April 25, 2011
Halliburton Roundtable: the arguments I wish I heard
Posted by Erik Gerding

It is easy to armchair quarterback a Supreme Court argument, but there are a number of issues I wished had been more fleshed out.

The difference between proving loss causation and proving fraud-on-the-market reliance. The justices seemed to look for a way to distinguish requiring plaintiffs to prove that a market for a particular security was efficient from requiring plaintiffs to prove loss causation. As Professor Black and I both noted earlier, even Halliburton’s counsel conceded that the Fifth Circuit went way past Basic in requiring that plaintiffs prove loss causation as a condition to the fraud-on-the-market presumption of reliance.

The Supreme Court has been clear in Dura and more recently this term in Matrixx that reliance and loss causation are separate issues. Again, I don’t find Halliburton’s efforts to distinguish “price impact” from loss causation to be persuasive. I doubt the Court will want to want to re-muddle the issue by conflating proof of “price impact” with proof of reliance.

To be clear, plaintiffs still have to prove that a market is efficient in order to get the fraud-on-the-market presumption of reliance. What does this proof look like? It ranges from event studies to expert testimony that show that prices in a market for particular security typically change in response to new public information. Trial courts have managed to sift through this kind of proof for two decades.

Halliburton’s attorneys are now recasting their litigation at trial and the two lower court opinions to say that they rebutted this presumption of an efficient market by asserting that prices did not respond to particular corrective disclosures.

Aside from the time travel issue of trying to retry a case on appeal, what’s the problem with that? Well for one thing, requiring plaintiffs to prove that a particular disclosure – whether a misleading disclosure or a corrective one – caused a particular price movement would undermine the distinction between proving loss causation and reliance.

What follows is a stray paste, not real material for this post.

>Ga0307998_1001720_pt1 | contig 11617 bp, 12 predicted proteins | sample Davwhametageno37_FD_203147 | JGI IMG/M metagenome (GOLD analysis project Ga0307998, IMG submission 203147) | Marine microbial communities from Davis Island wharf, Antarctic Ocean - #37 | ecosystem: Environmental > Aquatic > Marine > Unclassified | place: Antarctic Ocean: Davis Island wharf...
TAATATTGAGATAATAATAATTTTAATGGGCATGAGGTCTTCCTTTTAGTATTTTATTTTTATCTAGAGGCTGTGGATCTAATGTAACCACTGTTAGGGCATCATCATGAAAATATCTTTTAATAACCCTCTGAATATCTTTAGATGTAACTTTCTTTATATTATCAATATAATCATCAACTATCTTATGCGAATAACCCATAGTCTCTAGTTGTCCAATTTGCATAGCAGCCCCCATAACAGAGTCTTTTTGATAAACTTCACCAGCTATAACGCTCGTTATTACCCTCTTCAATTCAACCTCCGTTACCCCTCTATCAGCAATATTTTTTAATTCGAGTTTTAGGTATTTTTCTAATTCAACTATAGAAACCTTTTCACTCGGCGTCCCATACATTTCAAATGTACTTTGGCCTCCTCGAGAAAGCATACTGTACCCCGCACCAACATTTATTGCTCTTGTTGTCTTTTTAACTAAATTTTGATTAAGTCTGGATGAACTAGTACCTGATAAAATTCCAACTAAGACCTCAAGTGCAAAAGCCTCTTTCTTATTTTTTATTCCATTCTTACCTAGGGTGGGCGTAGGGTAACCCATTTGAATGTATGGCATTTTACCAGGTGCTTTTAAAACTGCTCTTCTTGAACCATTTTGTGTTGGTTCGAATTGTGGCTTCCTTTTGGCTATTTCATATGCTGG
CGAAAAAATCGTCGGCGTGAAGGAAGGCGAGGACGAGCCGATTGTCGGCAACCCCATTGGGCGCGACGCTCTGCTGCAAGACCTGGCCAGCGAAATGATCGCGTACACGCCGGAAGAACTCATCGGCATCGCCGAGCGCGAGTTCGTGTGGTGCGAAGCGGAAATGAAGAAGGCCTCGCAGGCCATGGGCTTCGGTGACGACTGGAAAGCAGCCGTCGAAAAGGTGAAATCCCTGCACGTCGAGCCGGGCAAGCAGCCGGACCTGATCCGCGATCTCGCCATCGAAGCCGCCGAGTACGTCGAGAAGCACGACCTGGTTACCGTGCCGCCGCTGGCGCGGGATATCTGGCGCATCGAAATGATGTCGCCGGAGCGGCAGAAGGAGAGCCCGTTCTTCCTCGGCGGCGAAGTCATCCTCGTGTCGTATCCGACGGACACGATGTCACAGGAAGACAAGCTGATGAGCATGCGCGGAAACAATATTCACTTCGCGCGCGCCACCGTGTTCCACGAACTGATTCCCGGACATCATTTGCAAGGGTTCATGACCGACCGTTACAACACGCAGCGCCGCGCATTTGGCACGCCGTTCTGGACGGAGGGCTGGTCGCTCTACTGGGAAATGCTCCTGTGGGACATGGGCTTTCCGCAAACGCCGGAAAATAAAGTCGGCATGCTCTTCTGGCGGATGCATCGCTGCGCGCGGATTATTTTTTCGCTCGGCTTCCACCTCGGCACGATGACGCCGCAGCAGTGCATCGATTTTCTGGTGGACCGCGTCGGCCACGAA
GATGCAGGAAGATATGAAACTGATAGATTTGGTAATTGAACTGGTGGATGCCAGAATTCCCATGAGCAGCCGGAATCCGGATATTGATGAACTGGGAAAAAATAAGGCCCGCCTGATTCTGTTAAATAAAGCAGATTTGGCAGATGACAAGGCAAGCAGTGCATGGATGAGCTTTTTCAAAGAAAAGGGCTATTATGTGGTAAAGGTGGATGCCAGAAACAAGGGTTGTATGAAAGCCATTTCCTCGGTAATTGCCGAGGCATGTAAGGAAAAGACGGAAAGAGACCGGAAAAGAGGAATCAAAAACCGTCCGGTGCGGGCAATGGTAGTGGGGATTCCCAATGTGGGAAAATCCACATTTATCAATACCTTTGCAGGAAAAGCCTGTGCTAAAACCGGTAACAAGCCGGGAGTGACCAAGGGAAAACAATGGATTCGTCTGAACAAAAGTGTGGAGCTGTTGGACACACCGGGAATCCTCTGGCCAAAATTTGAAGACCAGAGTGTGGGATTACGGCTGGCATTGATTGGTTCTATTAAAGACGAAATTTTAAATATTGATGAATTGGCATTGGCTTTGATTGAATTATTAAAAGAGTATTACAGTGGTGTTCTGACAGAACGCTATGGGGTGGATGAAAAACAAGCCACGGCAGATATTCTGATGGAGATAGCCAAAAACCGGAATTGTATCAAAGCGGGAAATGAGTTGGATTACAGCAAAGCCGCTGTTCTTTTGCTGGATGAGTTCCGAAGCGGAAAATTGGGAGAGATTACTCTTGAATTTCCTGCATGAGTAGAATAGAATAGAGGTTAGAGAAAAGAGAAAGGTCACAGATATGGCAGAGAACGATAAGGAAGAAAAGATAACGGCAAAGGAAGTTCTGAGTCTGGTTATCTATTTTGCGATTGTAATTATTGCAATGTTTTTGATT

There is a larger practical problem for investors: mixed disclosures. Even if plaintiffs can prove that market prices for a company’s securities typically react to new information, it is very difficult for plaintiffs to prove that a particular statement had a particular effect on price. Companies tend to make statements in bunches making it difficult to distill the effects of the first false statement on the stock price.

Let’s assume Gerding Enterprises is publicly traded and I am the chief executive officer. A particular false material statement (“Professor Gerding was born in Texas”) may be bundled with other statements false (“Professor Gerding robbed a bank yesterday”) and true (“Professor Gerding lives in New Mexico”). (I’ll leave it to the reader to determine whether the lie of being born in Texas would increase or decrease the price of my stock.)

Similarly, corrective disclosure may be made in bunches – with corrective truths mixed with other statements either true or false. “Professor Gerding was in fact born in New Jersey, not far from the birthplace of Justices Scalia and Alito. He won the 2011 Nobel Prize for Literature. He was convicted yesterday of arson.” Correcting the misstatement of my birthplace may cause the stock price of Gerding Enterprises to move back to where it would have been had the lie not been made. But the fresh lie about my non-existent Nobel might inflate the price, and the false news of my criminal conviction would depress the price. If the price of my stock doesn’t move, doesn't move enough, or moves in an odd direction after this second bundle of disclosure, does that mean that the market for Gerding Enterprises stock was not efficient with respect to the lie about my birthplace?  Or does it mean there is a mess with untangling the effects of all the statements made.

Although the particular details I picked are fanciful, the problem of mixed and bundled disclosure is definitely not.  The corrective disclosure in Halliburton itself involved "multiple pieces of negative news."  In Oscar, the issuer (a telecom company) made a corrective disclosure that it had overstated the number of telephone lines it installed at the same time it disclosed that it missed analyst estimates on earnings.  The Fifth Circuit rejected class certification in Oscar because the plaintiffs could not isolate the effects of the corrective disclosure from the other statements. But might lower earnings have some relationship to non-existent revenue from non-existent telephone lines?